This is why every workplace should train a mental health first aider

17th Oct 18 | Lifestyle

First aid isn't just for physical emergencies.

Talking about your mental health with family and friends can be hard. But it’s often even more difficult when it comes to work.

There’s the niggling fear your manager might think you’re not up to the job, or that your colleagues might negatively judge you for being honest and upfront about the fact you’re struggling.

Attitudes around mental health are thankfully changing, but there’s still a stigma that makes many people suffer in silence at their desk. In fact, a worrying survey by graduate recruitment app Debut, revealed that 70% of people would avoid speaking to their future employer about their mental health.

That’s why an initiative is encouraging workplaces to appoint ‘mental health first aiders’ – people who are trained to spot the signs of mental illness and step in when a person is struggling to cope.

Just like you’d expect someone to know how to treat a wound if you cut open your finger on a pair of scissors, a mental health first aider would be there to listen in a non-judgemental way and guide you to the right support.

Where did the idea come from? 

Physical health first aid has been a legal necessity in UK workplaces for decades, but it’s only in the past 10 years that something similar has been created for mental wellbeing too.

The Mental Health First Aid (MHFA) programme originated in Australia in 2000, and is the brainchild of Betty Kitchener, a former nurse and counsellor from Canberra.

Now, MHFA programmes have been established in 25 countries around the world, including the UK, with over 2.6 million people trained globally.

While there’s currently no UK law to insist a workplace has to instate a mental health first aider, the concept is finally getting the attention it deserves, thanks to an increased awareness around the negative impact of stress, depression and anxiety.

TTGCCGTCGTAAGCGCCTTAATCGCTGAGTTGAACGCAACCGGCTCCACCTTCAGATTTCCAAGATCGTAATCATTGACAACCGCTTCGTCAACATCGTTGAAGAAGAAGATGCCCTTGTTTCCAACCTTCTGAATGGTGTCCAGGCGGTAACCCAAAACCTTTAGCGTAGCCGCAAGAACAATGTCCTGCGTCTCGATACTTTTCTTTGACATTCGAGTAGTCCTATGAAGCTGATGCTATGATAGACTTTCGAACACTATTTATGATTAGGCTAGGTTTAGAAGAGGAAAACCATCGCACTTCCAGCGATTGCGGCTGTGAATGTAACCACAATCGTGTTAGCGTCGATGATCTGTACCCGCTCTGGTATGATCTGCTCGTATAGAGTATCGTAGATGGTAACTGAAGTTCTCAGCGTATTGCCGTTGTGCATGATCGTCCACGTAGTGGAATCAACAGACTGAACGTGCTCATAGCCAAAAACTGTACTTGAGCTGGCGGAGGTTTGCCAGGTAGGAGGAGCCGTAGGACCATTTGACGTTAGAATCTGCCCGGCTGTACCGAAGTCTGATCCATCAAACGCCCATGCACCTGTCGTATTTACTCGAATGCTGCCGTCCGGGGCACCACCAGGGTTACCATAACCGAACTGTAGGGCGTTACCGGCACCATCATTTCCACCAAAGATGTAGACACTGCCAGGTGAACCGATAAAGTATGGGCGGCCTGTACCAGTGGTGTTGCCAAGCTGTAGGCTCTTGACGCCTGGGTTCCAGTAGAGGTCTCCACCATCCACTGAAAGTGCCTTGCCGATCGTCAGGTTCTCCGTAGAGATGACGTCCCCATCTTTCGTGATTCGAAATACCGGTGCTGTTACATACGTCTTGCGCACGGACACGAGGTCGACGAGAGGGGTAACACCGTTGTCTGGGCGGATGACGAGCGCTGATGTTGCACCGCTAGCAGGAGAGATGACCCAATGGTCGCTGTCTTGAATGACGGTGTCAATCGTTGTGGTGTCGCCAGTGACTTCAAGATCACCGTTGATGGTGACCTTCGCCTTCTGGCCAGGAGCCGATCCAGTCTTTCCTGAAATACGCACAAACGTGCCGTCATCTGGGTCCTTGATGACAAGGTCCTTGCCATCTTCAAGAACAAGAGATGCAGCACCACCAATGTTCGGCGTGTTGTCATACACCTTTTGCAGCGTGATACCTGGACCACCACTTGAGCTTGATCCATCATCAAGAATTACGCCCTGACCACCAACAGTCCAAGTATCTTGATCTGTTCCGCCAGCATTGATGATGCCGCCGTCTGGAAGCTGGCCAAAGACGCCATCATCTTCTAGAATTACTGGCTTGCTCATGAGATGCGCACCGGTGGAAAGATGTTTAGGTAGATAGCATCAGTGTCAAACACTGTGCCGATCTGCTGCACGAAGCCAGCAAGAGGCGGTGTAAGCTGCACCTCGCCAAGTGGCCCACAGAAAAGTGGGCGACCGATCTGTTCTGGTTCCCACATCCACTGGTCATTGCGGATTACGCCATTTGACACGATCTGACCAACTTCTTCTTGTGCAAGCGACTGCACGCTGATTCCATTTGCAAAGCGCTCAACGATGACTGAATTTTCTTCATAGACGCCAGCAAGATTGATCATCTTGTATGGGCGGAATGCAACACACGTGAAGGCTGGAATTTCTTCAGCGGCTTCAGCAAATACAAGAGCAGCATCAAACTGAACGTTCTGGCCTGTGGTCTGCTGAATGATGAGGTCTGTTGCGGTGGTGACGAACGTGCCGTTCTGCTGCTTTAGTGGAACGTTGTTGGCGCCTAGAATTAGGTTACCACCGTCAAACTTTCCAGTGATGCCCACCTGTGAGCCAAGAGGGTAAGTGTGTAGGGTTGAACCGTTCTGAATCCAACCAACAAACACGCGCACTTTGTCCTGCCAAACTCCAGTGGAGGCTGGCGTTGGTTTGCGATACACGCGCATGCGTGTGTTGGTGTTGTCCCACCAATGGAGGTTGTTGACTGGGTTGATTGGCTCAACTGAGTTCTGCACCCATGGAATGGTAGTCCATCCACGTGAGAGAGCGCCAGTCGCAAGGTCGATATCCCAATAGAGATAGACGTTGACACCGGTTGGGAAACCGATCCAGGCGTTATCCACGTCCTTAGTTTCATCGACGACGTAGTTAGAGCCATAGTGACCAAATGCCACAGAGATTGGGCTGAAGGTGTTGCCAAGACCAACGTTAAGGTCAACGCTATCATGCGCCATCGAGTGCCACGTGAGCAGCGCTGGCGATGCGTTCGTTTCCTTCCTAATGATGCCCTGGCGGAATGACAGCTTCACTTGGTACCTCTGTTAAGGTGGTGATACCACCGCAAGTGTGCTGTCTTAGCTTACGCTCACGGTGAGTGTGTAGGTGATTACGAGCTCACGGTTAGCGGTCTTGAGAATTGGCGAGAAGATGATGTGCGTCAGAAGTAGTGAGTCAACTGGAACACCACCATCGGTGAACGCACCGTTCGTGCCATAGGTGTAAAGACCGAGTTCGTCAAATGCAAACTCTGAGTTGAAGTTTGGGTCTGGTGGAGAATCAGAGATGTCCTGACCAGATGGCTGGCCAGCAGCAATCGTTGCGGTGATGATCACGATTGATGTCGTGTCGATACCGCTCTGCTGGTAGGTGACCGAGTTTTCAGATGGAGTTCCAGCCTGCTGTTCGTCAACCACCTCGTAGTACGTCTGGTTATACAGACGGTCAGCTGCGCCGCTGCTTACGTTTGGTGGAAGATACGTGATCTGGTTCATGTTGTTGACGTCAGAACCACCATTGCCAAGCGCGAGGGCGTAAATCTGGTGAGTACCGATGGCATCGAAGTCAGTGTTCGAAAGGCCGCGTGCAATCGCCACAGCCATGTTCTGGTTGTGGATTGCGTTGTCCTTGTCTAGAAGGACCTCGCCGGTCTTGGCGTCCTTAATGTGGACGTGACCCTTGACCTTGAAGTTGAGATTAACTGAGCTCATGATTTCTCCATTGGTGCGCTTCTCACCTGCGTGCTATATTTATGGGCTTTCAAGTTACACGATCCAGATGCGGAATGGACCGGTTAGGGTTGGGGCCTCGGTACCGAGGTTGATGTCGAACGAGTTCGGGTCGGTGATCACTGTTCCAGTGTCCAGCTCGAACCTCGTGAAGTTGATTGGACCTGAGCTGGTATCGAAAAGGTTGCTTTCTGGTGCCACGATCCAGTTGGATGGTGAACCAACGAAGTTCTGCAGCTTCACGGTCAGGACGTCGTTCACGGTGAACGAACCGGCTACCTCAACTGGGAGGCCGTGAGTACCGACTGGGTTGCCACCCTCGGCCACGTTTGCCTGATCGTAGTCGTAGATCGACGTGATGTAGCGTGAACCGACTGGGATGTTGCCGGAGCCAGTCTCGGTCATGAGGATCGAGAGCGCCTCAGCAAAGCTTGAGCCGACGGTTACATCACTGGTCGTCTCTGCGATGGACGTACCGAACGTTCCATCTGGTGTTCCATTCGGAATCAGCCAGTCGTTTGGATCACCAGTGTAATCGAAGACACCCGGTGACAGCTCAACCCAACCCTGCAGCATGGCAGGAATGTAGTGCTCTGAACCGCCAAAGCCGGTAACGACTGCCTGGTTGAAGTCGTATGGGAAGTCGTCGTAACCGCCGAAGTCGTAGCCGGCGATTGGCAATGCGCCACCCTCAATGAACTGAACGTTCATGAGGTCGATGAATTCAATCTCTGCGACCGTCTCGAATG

Why is it important?

Not every manager will be comfortable talking about mental health. Or they might mean well, but will respond with advice that doesn’t help.

Even if they’ve never suffered with anxiety or depression first-hand, training a first aider means there’s at least one person in each office with an in-depth understanding of how poor mental health can affect you at work.

It also creates a friendly ‘open door policy’, making it easier to strike up that all-important first conversation.

Crucially, it’s also been a huge success with companies who’ve already invested in it.

Jaan Madan, workplace lead from MHFA England explains: “Organisations that use our training report improved uptake of in-house counselling services, self-help resources, and employee assistance programmes.

“This means that more people access internal as well as external support services at the earliest possible opportunity – something we know can make a huge difference in the long run.”

How does the training work?

Training usually takes place over a couple of days, and involves a mix of presentations, group discussions and workshop activities, to give you better awareness of common mental health issues.

The workshops also aim to help you understand the importance of self-care and how to better support your own mental health, so you can be there for others who need you.

As a first aider, your duties might include regularly checking in for a cup of tea and a catch up with someone who’s struggling, helping someone break down their to-do list so it’s less overwhelming, or assisting them to request time off.

As well as being on-hand to listen, you’ll also know how to spot the signs of an employee who’s on the brink of burnout, and know the essential steps to help them feel supported.

Where can I get trained up?

MHFA England training can be accessed by visiting mhfaengland.org to find a local instructor. They can organise small-scale or company-wide training programmes and packages to suit each employers specific needs.

© Press Association 2018

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